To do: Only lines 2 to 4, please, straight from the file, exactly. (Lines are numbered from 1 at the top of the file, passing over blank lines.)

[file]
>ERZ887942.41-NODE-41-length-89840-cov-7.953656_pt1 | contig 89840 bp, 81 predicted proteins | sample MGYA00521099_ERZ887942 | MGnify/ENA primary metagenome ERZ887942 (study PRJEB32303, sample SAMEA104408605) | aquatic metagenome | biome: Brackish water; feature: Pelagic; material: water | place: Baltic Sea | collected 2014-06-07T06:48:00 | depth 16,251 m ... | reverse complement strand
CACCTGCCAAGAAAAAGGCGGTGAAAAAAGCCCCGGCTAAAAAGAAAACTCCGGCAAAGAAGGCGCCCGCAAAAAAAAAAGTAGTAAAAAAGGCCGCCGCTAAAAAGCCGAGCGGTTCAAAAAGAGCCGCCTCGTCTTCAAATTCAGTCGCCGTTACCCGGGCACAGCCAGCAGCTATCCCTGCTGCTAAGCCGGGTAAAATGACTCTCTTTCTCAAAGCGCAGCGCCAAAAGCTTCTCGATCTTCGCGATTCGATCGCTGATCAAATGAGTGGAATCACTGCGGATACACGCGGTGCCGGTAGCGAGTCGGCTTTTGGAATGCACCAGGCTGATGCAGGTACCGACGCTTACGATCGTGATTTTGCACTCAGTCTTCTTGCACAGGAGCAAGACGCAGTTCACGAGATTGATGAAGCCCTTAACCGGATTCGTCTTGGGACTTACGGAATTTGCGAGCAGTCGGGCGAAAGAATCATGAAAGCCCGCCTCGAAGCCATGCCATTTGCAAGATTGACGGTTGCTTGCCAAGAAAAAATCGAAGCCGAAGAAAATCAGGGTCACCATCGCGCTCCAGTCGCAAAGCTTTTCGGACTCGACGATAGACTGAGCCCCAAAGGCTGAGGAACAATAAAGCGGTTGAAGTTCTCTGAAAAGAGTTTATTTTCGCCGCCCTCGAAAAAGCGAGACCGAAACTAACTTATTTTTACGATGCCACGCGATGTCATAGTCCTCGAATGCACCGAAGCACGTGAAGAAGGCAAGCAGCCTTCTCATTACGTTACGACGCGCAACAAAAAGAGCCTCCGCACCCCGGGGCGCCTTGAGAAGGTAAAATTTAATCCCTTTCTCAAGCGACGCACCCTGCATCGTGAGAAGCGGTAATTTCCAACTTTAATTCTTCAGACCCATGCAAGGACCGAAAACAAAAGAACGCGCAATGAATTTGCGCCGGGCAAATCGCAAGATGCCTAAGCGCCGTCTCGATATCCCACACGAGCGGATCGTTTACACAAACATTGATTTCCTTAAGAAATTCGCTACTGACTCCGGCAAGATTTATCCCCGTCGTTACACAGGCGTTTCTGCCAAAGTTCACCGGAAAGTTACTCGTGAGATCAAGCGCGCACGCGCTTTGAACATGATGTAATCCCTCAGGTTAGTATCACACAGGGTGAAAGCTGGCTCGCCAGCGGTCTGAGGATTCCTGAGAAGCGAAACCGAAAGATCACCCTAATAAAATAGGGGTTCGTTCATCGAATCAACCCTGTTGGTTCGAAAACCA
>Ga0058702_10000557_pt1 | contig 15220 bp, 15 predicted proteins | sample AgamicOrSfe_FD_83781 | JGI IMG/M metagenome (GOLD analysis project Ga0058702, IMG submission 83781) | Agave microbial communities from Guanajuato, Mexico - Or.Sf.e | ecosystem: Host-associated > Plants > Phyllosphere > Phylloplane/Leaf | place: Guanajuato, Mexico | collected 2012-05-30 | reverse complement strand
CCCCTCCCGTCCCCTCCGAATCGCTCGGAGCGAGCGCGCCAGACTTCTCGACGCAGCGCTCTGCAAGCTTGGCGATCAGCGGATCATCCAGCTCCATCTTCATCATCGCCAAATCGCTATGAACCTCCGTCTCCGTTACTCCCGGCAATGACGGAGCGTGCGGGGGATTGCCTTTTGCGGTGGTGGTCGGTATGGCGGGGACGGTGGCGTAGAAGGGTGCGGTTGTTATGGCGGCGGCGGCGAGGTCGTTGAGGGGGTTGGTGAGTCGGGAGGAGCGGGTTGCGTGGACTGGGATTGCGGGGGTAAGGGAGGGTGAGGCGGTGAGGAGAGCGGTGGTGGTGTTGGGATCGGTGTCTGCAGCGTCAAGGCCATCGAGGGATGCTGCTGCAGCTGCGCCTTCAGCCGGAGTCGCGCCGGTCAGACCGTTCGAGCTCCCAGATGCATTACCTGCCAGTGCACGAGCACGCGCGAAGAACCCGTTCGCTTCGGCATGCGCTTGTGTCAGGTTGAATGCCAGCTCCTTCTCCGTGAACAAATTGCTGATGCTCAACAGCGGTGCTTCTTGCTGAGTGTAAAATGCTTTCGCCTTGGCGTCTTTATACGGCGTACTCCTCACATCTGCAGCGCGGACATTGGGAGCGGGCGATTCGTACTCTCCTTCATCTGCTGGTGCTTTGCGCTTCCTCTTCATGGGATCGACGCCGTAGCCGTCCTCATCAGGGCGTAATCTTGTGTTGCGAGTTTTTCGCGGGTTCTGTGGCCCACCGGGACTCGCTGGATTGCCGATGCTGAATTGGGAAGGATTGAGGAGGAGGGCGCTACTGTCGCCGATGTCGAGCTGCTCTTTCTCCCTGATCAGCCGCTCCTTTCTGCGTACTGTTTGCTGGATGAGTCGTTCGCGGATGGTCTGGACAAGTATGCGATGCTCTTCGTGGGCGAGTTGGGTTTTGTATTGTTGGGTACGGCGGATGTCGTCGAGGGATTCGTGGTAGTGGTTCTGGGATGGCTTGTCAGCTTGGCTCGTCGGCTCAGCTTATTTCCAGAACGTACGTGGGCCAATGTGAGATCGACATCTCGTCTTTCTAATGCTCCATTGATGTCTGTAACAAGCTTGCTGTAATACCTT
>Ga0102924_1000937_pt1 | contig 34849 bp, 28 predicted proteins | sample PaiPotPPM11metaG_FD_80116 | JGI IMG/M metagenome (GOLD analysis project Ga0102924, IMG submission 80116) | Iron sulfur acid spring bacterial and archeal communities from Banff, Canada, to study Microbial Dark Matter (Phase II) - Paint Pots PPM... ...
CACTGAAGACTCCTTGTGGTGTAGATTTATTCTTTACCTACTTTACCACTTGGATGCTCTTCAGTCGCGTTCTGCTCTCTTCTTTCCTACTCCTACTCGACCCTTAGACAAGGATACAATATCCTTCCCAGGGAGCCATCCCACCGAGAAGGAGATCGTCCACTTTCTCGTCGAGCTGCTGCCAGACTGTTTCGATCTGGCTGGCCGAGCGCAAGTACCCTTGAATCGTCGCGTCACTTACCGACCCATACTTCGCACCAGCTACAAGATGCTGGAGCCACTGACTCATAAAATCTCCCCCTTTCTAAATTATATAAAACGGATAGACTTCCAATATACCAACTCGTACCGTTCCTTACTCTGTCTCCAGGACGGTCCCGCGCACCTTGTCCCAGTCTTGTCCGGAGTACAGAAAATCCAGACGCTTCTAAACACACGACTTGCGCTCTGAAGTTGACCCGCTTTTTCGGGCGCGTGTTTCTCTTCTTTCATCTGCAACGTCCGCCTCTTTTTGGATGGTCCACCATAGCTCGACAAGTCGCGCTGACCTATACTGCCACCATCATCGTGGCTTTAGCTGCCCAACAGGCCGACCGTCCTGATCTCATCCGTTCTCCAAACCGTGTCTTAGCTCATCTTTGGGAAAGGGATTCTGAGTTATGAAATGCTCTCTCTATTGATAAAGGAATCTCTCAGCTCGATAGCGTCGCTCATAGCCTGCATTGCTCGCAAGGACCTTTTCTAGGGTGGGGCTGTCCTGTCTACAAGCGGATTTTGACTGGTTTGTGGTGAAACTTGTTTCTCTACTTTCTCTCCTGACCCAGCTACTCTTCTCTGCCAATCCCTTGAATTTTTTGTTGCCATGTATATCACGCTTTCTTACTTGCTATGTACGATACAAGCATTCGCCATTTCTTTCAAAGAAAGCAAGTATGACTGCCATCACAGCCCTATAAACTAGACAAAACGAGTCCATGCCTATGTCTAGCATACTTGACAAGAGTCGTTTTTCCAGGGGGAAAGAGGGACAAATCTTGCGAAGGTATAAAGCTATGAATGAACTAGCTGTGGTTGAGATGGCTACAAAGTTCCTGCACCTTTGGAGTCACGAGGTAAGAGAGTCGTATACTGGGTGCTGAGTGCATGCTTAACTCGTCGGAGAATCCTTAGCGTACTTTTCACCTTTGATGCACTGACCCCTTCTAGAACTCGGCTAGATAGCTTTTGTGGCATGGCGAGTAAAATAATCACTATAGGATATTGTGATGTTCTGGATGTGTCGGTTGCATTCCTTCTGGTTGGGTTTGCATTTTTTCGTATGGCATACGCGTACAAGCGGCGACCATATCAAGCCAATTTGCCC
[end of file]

CACCTGCCAAGAAAAAGGCGGTGAAAAAAGCCCCGGCTAAAAAGAAAACTCCGGCAAAGAAGGCGCCCGCAAAAAAAAAAGTAGTAAAAAAGGCCGCCGCTAAAAAGCCGAGCGGTTCAAAAAGAGCCGCCTCGTCTTCAAATTCAGTCGCCGTTACCCGGGCACAGCCAGCAGCTATCCCTGCTGCTAAGCCGGGTAAAATGACTCTCTTTCTCAAAGCGCAGCGCCAAAAGCTTCTCGATCTTCGCGATTCGATCGCTGATCAAATGAGTGGAATCACTGCGGATACACGCGGTGCCGGTAGCGAGTCGGCTTTTGGAATGCACCAGGCTGATGCAGGTACCGACGCTTACGATCGTGATTTTGCACTCAGTCTTCTTGCACAGGAGCAAGACGCAGTTCACGAGATTGATGAAGCCCTTAACCGGATTCGTCTTGGGACTTACGGAATTTGCGAGCAGTCGGGCGAAAGAATCATGAAAGCCCGCCTCGAAGCCATGCCATTTGCAAGATTGACGGTTGCTTGCCAAGAAAAAATCGAAGCCGAAGAAAATCAGGGTCACCATCGCGCTCCAGTCGCAAAGCTTTTCGGACTCGACGATAGACTGAGCCCCAAAGGCTGAGGAACAATAAAGCGGTTGAAGTTCTCTGAAAAGAGTTTATTTTCGCCGCCCTCGAAAAAGCGAGACCGAAACTAACTTATTTTTACGATGCCACGCGATGTCATAGTCCTCGAATGCACCGAAGCACGTGAAGAAGGCAAGCAGCCTTCTCATTACGTTACGACGCGCAACAAAAAGAGCCTCCGCACCCCGGGGCGCCTTGAGAAGGTAAAATTTAATCCCTTTCTCAAGCGACGCACCCTGCATCGTGAGAAGCGGTAATTTCCAACTTTAATTCTTCAGACCCATGCAAGGACCGAAAACAAAAGAACGCGCAATGAATTTGCGCCGGGCAAATCGCAAGATGCCTAAGCGCCGTCTCGATATCCCACACGAGCGGATCGTTTACACAAACATTGATTTCCTTAAGAAATTCGCTACTGACTCCGGCAAGATTTATCCCCGTCGTTACACAGGCGTTTCTGCCAAAGTTCACCGGAAAGTTACTCGTGAGATCAAGCGCGCACGCGCTTTGAACATGATGTAATCCCTCAGGTTAGTATCACACAGGGTGAAAGCTGGCTCGCCAGCGGTCTGAGGATTCCTGAGAAGCGAAACCGAAAGATCACCCTAATAAAATAGGGGTTCGTTCATCGAATCAACCCTGTTGGTTCGAAAACCA
>Ga0058702_10000557_pt1 | contig 15220 bp, 15 predicted proteins | sample AgamicOrSfe_FD_83781 | JGI IMG/M metagenome (GOLD analysis project Ga0058702, IMG submission 83781) | Agave microbial communities from Guanajuato, Mexico - Or.Sf.e | ecosystem: Host-associated > Plants > Phyllosphere > Phylloplane/Leaf | place: Guanajuato, Mexico | collected 2012-05-30 | reverse complement strand
CCCCTCCCGTCCCCTCCGAATCGCTCGGAGCGAGCGCGCCAGACTTCTCGACGCAGCGCTCTGCAAGCTTGGCGATCAGCGGATCATCCAGCTCCATCTTCATCATCGCCAAATCGCTATGAACCTCCGTCTCCGTTACTCCCGGCAATGACGGAGCGTGCGGGGGATTGCCTTTTGCGGTGGTGGTCGGTATGGCGGGGACGGTGGCGTAGAAGGGTGCGGTTGTTATGGCGGCGGCGGCGAGGTCGTTGAGGGGGTTGGTGAGTCGGGAGGAGCGGGTTGCGTGGACTGGGATTGCGGGGGTAAGGGAGGGTGAGGCGGTGAGGAGAGCGGTGGTGGTGTTGGGATCGGTGTCTGCAGCGTCAAGGCCATCGAGGGATGCTGCTGCAGCTGCGCCTTCAGCCGGAGTCGCGCCGGTCAGACCGTTCGAGCTCCCAGATGCATTACCTGCCAGTGCACGAGCACGCGCGAAGAACCCGTTCGCTTCGGCATGCGCTTGTGTCAGGTTGAATGCCAGCTCCTTCTCCGTGAACAAATTGCTGATGCTCAACAGCGGTGCTTCTTGCTGAGTGTAAAATGCTTTCGCCTTGGCGTCTTTATACGGCGTACTCCTCACATCTGCAGCGCGGACATTGGGAGCGGGCGATTCGTACTCTCCTTCATCTGCTGGTGCTTTGCGCTTCCTCTTCATGGGATCGACGCCGTAGCCGTCCTCATCAGGGCGTAATCTTGTGTTGCGAGTTTTTCGCGGGTTCTGTGGCCCACCGGGACTCGCTGGATTGCCGATGCTGAATTGGGAAGGATTGAGGAGGAGGGCGCTACTGTCGCCGATGTCGAGCTGCTCTTTCTCCCTGATCAGCCGCTCCTTTCTGCGTACTGTTTGCTGGATGAGTCGTTCGCGGATGGTCTGGACAAGTATGCGATGCTCTTCGTGGGCGAGTTGGGTTTTGTATTGTTGGGTACGGCGGATGTCGTCGAGGGATTCGTGGTAGTGGTTCTGGGATGGCTTGTCAGCTTGGCTCGTCGGCTCAGCTTATTTCCAGAACGTACGTGGGCCAATGTGAGATCGACATCTCGTCTTTCTAATGCTCCATTGATGTCTGTAACAAGCTTGCTGTAATACCTT